Jury trials at Dimond Courthouse and elsewhere are expected to occur more often and consistently in the next several months as judges seek to get trials moving once again. (Michael S. Lockett / Juneau Empire)

Jury trials at Dimond Courthouse and elsewhere are expected to occur more often and consistently in the next several months as judges seek to get trials moving once again. (Michael S. Lockett / Juneau Empire)

Jury trials set to ramp up with new year

The Sixth Amendment gives all Americans the right to a speedy and public trial by jury.

A recent order from Alaska Supreme Court Chief Justice Daniel Winfree marked his intent to hold more frequent and consistently scheduled jury trials in the state’s courts.

While Juneau has had some jury trials throughout the pandemic, the First Judicial District’s area court administrator James Kwon said, Juneau’s courts are on their way to more common and more consistent trials.

“It’s safe to say the jurors will see more consistent summons to the court in 2022,” Kwon said in a phone interview. “We’re making sure the measures are in place to make sure our jurors are safe.”

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Trials in Juneau, the First Judicial District, are currently suspended by order of Presiding Judge Amy Mead due to the high rate of cases. An order, which is scheduled to be reexamined on Dec. 13, or sooner if cases dropped below 100 per 100,000 residents in any given court location, according to an administrative order from Mead.

“The presiding judge has a lot of latitude to permit cases to move forward,” Kwon said.

Parties can also file a motion asking that a criminal jury trial proceed in accordance with Chief Justice Special Order 8259, according to Mead’s order. The right to trial by jury, codified in the Sixth Amendment, is one of the oldest in American justice system, Winfree said in his order.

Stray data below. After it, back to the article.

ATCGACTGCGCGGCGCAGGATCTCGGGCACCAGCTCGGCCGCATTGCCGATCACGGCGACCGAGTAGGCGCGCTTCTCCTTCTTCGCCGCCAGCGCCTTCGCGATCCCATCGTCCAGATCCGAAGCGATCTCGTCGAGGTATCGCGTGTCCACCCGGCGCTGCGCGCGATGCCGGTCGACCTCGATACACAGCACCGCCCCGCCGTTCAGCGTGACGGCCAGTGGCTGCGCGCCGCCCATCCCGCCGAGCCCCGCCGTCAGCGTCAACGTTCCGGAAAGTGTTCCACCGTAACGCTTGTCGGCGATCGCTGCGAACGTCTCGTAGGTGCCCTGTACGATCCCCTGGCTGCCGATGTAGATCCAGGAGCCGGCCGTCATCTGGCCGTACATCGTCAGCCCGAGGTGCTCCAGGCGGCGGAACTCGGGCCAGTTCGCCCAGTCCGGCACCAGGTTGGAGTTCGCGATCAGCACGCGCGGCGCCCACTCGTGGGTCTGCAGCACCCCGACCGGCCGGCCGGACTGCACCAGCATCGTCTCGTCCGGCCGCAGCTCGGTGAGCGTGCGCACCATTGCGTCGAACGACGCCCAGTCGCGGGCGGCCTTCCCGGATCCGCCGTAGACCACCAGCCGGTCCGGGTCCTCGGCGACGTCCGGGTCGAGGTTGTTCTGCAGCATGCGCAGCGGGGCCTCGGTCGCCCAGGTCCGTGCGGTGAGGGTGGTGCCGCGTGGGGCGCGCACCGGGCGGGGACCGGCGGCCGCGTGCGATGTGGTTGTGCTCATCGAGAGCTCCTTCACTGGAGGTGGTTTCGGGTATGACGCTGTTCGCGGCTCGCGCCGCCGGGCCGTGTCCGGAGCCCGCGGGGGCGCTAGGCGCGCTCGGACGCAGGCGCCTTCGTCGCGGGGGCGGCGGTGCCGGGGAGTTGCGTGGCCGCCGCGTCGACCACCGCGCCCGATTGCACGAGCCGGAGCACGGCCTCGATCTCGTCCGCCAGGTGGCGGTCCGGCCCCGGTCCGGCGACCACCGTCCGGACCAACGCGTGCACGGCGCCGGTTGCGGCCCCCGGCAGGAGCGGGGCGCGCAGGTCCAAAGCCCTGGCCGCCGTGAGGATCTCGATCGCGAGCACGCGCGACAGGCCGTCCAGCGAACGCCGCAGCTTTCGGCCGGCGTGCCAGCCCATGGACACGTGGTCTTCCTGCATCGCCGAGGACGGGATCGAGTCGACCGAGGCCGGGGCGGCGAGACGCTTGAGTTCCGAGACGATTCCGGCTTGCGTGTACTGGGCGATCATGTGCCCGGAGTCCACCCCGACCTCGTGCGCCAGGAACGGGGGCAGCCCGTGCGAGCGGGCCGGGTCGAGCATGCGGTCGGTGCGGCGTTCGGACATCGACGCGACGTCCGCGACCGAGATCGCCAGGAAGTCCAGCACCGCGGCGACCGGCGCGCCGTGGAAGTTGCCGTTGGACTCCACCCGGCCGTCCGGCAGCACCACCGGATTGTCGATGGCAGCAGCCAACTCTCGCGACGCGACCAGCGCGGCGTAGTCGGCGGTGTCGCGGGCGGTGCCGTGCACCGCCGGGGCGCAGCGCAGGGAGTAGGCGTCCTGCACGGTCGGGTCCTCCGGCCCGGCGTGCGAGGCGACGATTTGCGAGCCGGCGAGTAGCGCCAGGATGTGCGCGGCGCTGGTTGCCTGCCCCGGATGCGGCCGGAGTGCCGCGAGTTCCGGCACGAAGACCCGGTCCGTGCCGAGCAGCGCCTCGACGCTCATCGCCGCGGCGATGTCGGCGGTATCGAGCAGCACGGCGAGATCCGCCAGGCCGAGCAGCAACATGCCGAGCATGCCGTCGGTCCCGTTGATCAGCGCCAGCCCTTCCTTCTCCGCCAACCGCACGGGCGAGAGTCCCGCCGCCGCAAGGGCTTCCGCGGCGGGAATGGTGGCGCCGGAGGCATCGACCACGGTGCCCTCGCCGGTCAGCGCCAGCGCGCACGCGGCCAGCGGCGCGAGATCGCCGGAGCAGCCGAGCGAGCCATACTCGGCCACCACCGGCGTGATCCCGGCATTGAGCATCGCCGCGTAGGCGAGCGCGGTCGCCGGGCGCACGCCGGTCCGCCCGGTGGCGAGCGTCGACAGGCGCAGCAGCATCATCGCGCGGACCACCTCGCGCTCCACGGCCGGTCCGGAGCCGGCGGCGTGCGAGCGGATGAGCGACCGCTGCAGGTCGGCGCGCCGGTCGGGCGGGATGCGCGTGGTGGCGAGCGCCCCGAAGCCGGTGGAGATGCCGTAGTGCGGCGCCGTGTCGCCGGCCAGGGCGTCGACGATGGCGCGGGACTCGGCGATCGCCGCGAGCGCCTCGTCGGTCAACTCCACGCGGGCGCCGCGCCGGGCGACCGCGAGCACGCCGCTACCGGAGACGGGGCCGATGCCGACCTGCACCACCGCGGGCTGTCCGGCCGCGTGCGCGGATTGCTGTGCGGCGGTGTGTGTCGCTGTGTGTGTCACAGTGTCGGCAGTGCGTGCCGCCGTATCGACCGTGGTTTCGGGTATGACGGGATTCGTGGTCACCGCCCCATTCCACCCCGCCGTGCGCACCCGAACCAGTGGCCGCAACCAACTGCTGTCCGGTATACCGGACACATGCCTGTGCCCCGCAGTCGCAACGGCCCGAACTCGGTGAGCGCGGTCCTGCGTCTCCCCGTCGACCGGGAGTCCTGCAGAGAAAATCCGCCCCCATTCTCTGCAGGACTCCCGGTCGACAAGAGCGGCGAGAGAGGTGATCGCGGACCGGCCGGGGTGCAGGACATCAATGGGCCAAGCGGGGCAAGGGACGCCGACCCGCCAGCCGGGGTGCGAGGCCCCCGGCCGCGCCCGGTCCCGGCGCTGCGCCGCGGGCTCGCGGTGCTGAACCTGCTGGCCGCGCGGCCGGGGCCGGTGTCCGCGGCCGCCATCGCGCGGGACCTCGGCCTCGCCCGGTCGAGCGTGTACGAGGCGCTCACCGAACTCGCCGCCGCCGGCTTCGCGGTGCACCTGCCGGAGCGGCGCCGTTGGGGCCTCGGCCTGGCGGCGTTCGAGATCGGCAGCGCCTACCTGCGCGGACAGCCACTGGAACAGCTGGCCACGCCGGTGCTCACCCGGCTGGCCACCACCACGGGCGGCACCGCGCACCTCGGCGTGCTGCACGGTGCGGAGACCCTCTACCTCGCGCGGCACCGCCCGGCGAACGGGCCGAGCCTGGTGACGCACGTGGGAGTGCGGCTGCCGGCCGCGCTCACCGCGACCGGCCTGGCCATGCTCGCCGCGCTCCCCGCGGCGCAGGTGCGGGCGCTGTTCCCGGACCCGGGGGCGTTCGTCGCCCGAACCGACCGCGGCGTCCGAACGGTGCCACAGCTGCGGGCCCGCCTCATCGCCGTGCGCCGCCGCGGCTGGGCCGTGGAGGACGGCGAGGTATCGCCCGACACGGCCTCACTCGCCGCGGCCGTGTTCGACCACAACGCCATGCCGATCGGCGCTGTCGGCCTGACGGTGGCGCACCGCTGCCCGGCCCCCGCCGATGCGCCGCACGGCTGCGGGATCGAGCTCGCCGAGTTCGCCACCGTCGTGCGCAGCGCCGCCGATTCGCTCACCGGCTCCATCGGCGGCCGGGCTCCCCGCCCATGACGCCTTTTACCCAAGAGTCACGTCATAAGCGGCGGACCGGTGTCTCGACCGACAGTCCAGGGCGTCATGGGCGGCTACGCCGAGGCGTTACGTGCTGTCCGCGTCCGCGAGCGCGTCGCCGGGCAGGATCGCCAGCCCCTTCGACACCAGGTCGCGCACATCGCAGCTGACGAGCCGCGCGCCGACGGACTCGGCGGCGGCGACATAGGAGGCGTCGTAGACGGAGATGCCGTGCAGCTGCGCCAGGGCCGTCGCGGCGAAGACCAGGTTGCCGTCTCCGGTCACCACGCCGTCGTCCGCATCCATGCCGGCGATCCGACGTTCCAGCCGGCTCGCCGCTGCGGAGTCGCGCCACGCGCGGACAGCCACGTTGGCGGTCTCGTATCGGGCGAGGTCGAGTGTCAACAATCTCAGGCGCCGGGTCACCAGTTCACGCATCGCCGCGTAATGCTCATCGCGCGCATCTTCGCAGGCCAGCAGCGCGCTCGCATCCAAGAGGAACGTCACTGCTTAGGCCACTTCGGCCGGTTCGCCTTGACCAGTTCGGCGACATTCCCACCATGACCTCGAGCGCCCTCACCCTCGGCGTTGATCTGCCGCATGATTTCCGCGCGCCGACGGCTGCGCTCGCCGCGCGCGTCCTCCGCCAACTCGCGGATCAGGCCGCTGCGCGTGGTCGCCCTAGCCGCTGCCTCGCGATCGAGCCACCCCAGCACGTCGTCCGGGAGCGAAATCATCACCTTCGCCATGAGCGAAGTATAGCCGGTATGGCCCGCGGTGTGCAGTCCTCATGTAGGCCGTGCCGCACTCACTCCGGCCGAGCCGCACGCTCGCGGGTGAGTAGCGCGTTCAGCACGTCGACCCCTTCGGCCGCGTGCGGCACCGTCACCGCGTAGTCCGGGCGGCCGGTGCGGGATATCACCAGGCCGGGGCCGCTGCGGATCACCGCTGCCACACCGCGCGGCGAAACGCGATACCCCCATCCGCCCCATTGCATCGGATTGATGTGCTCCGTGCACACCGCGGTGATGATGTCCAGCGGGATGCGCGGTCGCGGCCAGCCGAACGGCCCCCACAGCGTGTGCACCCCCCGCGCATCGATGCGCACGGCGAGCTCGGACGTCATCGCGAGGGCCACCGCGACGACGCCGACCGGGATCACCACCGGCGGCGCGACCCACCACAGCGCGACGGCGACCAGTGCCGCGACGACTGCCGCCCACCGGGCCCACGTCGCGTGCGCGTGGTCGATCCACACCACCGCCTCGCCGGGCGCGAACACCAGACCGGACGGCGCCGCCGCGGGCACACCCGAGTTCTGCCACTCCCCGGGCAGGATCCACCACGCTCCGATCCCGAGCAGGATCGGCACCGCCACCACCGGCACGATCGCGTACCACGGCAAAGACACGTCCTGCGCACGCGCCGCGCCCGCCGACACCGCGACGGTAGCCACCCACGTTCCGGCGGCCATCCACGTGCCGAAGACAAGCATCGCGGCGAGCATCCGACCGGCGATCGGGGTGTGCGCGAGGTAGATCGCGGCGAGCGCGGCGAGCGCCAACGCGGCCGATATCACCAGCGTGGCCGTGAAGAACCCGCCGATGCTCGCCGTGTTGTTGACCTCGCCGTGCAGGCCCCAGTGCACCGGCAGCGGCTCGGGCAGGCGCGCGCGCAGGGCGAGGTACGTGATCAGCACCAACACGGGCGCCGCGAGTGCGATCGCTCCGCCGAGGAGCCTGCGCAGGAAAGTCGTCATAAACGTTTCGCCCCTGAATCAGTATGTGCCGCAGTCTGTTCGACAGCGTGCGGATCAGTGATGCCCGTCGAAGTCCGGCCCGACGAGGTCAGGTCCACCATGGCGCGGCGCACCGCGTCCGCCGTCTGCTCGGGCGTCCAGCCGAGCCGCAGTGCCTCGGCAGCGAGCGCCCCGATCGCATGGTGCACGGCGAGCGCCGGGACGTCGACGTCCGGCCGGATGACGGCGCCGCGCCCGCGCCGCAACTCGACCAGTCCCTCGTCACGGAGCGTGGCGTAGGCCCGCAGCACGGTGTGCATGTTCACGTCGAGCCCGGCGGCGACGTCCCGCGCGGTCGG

Mitigation measures in place alongside reduced numbers of people allowed into the court will help trials to go forward in December into the new year, Kwon said. Mitigation measures include distancing, high-spec air filters in the circulation system, frequent cleaning and sanitization, COVID screening at the entry point, and rapid testing capability. The judge overseeing each case will decide how to handle possible COVID-19 exposure in the jury — rapid testing is expected to help enormously with that, Kwon said. The courts are aware of the possibility for new COVID variants to alter plans, Kwon said,

“It’s really up to the judge that’s overseeing the case whether that case is going to move forward when the case is completed,” Kwon said. “The other process is the court calls a mistrial and the case would have to be tried again.”

There are also possibilities for integrating electronic communication in some places, Kwon said.The stringent mitigation measures add a little time to the daily jury process, Kwon said, but not a significant amount.

“Jury trial activity will likely be much more consistent in 2022,” Kwon said.

• Contact reporter Michael S. Lockett at (757) 621-1197 or mlockett@juneauempire.com.

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